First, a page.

There are a lot of things we could do to move to a more just legal system, one offering all people the due process they deserve. But Carens’s moral and philosophical case for ongoing regularisations intrigues me, precisely because it so neatly reconciles many of the moral absurdities of arbitrary immigration restrictions with the rule of law. Offering people a transparent legal process to acknowledge their standing as contributors to our society and community resonates with the principles of justice. The punishment fits the crime, if you can call crossing a made-up line a crime at all.

We wouldn’t send people to jail 40 years after the fact for a speeding ticket. So why would we wreck families and communities years or decades after the fact? When we are presented with such absurdities, as shown in the case of the grandmother facing deportation from Britain, we recoil because we recognise that the law is destroying the community and imposing a punishment all out of proportion to the offense. A legal mechanism for regularising “illegals” should be essential for any civilised society. If we can’t have truly open borders, we should at least have an immigration regime that doesn’t make a mockery of the rule of law. Only barbarians believe the law should send the message that the just reward for doing our job or taking care of our family is deportation and exile from the place we call home.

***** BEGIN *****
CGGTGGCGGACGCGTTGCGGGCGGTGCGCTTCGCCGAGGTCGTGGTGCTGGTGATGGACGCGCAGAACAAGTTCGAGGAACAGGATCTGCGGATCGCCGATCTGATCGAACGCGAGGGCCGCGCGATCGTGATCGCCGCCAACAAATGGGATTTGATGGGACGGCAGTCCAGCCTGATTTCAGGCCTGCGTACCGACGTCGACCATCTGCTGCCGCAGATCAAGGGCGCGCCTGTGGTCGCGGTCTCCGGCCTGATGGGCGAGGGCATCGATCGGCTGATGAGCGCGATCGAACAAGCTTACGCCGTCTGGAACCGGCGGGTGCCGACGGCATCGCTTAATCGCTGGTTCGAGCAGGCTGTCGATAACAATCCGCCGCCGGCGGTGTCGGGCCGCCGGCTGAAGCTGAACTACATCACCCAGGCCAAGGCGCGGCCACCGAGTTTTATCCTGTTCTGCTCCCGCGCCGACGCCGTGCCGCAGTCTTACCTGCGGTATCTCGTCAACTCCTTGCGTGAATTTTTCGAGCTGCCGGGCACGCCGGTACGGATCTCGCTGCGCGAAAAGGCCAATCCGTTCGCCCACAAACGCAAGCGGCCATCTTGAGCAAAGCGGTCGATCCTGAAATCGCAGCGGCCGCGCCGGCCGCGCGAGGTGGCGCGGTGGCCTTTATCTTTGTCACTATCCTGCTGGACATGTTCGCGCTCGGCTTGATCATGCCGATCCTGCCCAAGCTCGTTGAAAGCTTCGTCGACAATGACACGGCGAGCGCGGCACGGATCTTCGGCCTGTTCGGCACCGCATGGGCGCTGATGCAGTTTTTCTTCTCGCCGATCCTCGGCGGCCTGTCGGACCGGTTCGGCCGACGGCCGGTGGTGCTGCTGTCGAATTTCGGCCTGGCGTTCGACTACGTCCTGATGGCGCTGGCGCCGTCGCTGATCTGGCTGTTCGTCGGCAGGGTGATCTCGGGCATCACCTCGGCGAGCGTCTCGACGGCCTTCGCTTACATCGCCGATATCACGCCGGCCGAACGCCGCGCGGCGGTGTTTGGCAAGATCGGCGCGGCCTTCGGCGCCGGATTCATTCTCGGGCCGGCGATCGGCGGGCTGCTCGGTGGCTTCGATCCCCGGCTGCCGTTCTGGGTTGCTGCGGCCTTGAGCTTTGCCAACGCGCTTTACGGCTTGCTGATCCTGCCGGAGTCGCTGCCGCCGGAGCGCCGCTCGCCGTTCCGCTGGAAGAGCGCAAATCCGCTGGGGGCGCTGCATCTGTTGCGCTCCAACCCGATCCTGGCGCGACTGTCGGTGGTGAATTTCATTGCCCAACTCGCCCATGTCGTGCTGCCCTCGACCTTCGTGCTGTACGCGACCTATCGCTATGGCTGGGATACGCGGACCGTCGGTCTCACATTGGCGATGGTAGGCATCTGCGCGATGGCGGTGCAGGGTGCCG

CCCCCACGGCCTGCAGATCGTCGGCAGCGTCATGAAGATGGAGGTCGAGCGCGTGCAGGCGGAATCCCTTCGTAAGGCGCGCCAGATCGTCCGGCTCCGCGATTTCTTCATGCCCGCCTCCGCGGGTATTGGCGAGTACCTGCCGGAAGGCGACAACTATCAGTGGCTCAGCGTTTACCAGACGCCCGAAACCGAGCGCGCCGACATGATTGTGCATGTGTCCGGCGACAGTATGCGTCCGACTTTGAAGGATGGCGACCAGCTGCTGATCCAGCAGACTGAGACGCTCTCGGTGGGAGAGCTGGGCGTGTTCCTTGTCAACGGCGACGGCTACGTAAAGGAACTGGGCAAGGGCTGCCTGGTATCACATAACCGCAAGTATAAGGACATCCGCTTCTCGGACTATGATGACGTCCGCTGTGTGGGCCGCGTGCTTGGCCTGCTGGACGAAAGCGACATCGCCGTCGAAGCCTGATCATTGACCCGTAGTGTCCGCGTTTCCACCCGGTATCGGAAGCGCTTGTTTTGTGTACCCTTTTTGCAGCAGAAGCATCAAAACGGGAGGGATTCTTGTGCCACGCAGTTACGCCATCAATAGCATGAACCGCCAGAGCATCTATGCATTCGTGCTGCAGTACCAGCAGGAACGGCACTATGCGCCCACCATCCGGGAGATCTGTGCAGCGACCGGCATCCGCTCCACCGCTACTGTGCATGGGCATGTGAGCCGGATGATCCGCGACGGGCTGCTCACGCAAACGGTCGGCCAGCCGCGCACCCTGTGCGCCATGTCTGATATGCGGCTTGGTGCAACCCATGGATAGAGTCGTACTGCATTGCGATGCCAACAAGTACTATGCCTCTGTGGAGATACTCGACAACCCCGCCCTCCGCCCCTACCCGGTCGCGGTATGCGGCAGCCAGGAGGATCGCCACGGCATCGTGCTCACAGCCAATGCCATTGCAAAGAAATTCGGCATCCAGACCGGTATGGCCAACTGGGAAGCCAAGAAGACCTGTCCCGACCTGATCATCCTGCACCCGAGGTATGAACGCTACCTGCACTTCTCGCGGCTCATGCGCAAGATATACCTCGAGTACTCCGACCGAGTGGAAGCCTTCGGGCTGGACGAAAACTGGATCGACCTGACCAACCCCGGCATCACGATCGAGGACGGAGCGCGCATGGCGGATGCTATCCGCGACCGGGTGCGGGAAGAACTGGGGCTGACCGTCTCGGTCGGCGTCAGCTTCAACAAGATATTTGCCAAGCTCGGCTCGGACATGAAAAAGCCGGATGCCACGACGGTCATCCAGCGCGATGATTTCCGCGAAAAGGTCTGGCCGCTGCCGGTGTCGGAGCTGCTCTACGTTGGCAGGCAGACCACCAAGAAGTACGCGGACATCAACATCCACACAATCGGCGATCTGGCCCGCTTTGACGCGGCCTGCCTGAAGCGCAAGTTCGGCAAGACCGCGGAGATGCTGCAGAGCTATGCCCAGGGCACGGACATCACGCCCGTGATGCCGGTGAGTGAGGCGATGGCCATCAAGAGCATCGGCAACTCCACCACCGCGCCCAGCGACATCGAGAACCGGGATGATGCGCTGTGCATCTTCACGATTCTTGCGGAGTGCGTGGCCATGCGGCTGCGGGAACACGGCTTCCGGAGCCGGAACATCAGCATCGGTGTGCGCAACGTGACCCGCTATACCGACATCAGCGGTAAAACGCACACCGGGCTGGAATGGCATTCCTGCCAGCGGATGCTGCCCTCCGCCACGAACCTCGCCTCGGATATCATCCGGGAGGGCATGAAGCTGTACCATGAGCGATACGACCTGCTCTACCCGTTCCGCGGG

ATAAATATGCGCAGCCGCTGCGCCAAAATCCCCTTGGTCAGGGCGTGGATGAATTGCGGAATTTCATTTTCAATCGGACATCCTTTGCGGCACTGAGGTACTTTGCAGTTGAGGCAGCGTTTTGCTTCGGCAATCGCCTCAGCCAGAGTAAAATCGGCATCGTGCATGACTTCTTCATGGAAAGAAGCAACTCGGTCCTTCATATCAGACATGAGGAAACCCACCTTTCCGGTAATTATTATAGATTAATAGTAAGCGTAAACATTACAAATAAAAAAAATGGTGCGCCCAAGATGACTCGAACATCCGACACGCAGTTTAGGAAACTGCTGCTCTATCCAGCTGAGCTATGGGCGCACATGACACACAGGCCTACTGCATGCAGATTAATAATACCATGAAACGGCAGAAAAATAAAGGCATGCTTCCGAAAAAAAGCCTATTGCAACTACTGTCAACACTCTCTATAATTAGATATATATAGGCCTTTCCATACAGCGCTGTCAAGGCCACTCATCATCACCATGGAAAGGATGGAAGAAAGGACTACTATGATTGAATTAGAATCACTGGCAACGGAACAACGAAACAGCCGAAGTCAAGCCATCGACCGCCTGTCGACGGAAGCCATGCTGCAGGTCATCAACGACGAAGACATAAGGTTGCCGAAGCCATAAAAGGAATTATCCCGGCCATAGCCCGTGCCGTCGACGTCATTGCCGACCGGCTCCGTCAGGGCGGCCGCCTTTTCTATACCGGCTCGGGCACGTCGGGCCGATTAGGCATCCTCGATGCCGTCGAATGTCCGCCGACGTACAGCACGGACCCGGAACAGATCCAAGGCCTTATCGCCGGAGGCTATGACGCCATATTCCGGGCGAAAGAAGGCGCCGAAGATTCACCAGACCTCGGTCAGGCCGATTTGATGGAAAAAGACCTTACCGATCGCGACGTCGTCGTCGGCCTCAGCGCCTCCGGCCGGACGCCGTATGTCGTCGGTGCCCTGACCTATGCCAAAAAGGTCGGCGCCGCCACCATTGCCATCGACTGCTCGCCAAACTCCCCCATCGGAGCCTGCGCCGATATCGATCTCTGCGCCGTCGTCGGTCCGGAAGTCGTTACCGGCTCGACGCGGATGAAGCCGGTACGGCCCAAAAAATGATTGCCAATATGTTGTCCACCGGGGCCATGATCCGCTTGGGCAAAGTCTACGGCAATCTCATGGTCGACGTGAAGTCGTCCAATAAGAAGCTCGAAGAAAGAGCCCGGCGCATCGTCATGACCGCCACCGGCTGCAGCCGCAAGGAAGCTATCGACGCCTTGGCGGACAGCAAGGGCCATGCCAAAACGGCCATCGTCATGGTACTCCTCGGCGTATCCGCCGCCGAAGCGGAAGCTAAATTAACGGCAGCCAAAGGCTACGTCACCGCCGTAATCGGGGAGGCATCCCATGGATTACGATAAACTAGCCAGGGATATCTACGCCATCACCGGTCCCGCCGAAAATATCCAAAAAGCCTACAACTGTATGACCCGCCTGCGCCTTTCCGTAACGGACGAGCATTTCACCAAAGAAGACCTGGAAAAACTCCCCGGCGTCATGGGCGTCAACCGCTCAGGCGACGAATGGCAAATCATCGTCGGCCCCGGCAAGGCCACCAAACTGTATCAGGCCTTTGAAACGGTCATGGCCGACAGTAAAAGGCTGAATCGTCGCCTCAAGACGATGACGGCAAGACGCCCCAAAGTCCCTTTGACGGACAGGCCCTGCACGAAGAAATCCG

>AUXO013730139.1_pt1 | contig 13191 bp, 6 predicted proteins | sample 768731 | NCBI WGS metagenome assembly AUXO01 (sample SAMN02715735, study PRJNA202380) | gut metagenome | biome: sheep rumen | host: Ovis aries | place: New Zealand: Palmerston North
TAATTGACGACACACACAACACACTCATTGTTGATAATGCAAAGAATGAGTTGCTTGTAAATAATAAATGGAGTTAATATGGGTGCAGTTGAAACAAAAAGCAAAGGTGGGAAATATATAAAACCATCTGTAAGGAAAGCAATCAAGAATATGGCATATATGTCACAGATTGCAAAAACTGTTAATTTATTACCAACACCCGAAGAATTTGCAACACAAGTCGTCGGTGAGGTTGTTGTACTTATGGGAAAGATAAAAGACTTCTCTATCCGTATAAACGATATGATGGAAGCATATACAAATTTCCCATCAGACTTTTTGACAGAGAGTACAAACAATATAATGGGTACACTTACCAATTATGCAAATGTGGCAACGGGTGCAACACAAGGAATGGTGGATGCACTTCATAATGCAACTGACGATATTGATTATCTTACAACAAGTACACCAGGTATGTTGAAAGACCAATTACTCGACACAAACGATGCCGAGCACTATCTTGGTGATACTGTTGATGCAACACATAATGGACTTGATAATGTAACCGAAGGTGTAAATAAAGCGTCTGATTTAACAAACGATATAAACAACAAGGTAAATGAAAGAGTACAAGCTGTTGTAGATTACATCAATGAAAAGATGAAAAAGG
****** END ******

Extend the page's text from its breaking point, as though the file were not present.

Championing Both Open Borders and An End to the U.S. Drug War

Even advocates of open borders acknowledge that its realization is very unlikely for many years to come.  Similarly, campaigns for the legalization (or at least the decriminalization) of drugs face an uphill battle, although there have been successes in recent years in the U.S. and Europe.  Despite the challenge of realizing both of these radical causes, the legalization of drugs would complement some of the advantages of having open borders.

The failed war on drugs

Image source Failed drug war: U.S. and Mexico losing battle against cartels